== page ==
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‘The Power of Internships: What’s Best for Your Business and Our Students’

Local businesses gained the tools for running a successful internship program at the North Shore Chamber of Commerce’s Business Insight Forum on Wednesday, April 7.

Three panelists shared their expertise on launching an internship program, the legal issues surrounding internships, and the benefits that interns hold for the participating businesses, the students and their schools, as well as the economy.

The program was sponsored by North Shore Community College and moderated by Darren Ambler, chairman of The Chamber’s Board of Directors.

The panelists were:
Dr. Raminder Luther, interim dean of Salem State University’s Bertolon School of Business, where for-credit and noncredit internships are offered in 11 different concentrations.
Chris Tuttle, president and chief executive officer of Bridgewell, a comprehensive treatment program for children and adults with psychiatric and development disabilities and other challenges
that offers internships in a variety of departments and concentrations.
Patrick J. Heffernan, Esq., litigation associate at the law firm of Tinti & Navins in Salem, who advises clients on the laws surrounding internships, including the determining factors on whether an intern must be paid.

North Shore Community College representative Lorin Buksa, coordinator of experiential education and internships for the school, said that internships are a valuable way for students to put theory into practice. Of the college’s 74 degree and certificate programs, 32 include an internship component.

The panelists all stressed the importance of establishing clear objectives for an intern, including outlining defined responsibilities and expectations in writing, thoughtfully matching interns with an appropriate supervisor, and instituting a thorough onboarding process that includes training in company policies, data security and other protocols for risk management.

Dr. Luther said interns offer a wealth of advantages to businesses - from soft benefits, such as providing fresh perspectives and ideas and introducing a company to a new audience, to more concrete benefits, such as undertaking back-burner projects and creating a pipeline for future employees. Research has shown that there is a higher rate of retention with interns who are later hired by a company, the panelists said.

Chris Tuttle, who serves as a member of The Chamber’s Board of Directors, said Bridgewell instituted a robust internship program 10 years ago, tapping the area’s colleges as well as agencies such as Urban Youth Collaborative and First Job for candidates.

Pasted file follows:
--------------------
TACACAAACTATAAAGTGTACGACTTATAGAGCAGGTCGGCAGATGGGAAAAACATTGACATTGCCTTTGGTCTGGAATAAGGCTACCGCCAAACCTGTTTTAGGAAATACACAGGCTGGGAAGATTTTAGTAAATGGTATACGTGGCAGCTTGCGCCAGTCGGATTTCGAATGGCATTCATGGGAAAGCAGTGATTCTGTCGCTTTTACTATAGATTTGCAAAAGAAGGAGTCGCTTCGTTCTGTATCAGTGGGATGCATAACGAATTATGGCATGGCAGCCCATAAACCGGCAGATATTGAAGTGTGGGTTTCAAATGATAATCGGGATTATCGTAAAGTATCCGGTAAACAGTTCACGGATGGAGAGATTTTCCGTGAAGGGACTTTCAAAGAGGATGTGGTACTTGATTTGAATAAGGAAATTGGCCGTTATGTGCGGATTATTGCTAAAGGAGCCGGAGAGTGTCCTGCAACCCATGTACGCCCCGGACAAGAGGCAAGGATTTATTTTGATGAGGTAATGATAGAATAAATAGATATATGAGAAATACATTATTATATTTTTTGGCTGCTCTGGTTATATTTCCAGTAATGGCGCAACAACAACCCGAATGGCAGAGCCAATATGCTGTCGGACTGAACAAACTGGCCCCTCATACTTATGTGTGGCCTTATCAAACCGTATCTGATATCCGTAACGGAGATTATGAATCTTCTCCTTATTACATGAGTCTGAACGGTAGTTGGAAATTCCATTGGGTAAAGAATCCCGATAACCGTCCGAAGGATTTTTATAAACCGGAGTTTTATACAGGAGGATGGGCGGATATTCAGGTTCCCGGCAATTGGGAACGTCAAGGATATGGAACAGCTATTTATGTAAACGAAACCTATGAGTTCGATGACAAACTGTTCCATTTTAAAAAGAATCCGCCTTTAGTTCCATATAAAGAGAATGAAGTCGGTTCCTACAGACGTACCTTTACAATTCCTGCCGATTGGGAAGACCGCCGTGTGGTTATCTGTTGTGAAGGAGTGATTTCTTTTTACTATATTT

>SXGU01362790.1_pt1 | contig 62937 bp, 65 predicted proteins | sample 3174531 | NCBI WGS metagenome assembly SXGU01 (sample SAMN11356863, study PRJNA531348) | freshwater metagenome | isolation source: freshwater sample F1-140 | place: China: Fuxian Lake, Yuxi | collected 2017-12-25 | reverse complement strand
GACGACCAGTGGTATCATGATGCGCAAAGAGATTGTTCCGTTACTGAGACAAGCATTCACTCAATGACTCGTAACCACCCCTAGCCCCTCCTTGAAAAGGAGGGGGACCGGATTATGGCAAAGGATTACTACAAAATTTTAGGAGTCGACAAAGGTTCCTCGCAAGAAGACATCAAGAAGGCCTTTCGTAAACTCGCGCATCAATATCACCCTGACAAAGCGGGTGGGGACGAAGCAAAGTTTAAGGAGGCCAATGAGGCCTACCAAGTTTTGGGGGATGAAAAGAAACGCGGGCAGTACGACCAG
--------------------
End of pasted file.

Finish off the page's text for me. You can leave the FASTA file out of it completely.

The company brings on approximately 20 paid and unpaid interns for a variety of positions, including in the agency’s residential programs and clinics, as well as in its finance, human resources, quality management and facilities departments. Many of Bridgewell’s interns have gone on to be hired by the agency, including several clinicians and two nurse practitioners.

“There really hasn’t been a downside to embracing internships,” he said. “They fill critical needs, help shed light on the agency, and bring a fresh perspective to everything you do. “

Heffernan referenced the Federal Fair Labor Standard Act and the Massachusetts Minimum Fair Wage Law with providing the standards for determining if an intern is an employee and therefore whether he or she is entitled to compensation. The standards, he said, apply to nonprofit as well as for-profit businesses.

Heffernan said an intern’s work typically complements, rather than displaces, the work of a paid employee, while providing significant educational benefits. They typically are brought on for a specific duration of time, with their tenure tied to a formal education program by integrated coursework or through academic credit.

Dr. Luther encouraged businesses to compensate interns if they are in a position to do so, noting that students often give up other paying jobs to seek an internship in their field of interest. She said Salem State is pursuing philanthropic support to allow students to embark on an internship without incurring financial hardship.

The North Shore Chamber of Commerce’s new website launching in May will feature a comprehensive resource guide for members seeking interns.

The Chamber’s next Business Insight Forum on Wednesday, April 21, from 9 to 10 a.m. will continue the discussion with a look at the value of apprenticeships and work-based learning opportunities.
Patrick Mitchell, from the Massachusetts Executive Office of Labor and Workforce Development, will be the guest speaker for the program presented via Zoom.

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- Sonya Vartabedian, Director of Communications, North Shore Chamber of Commerce

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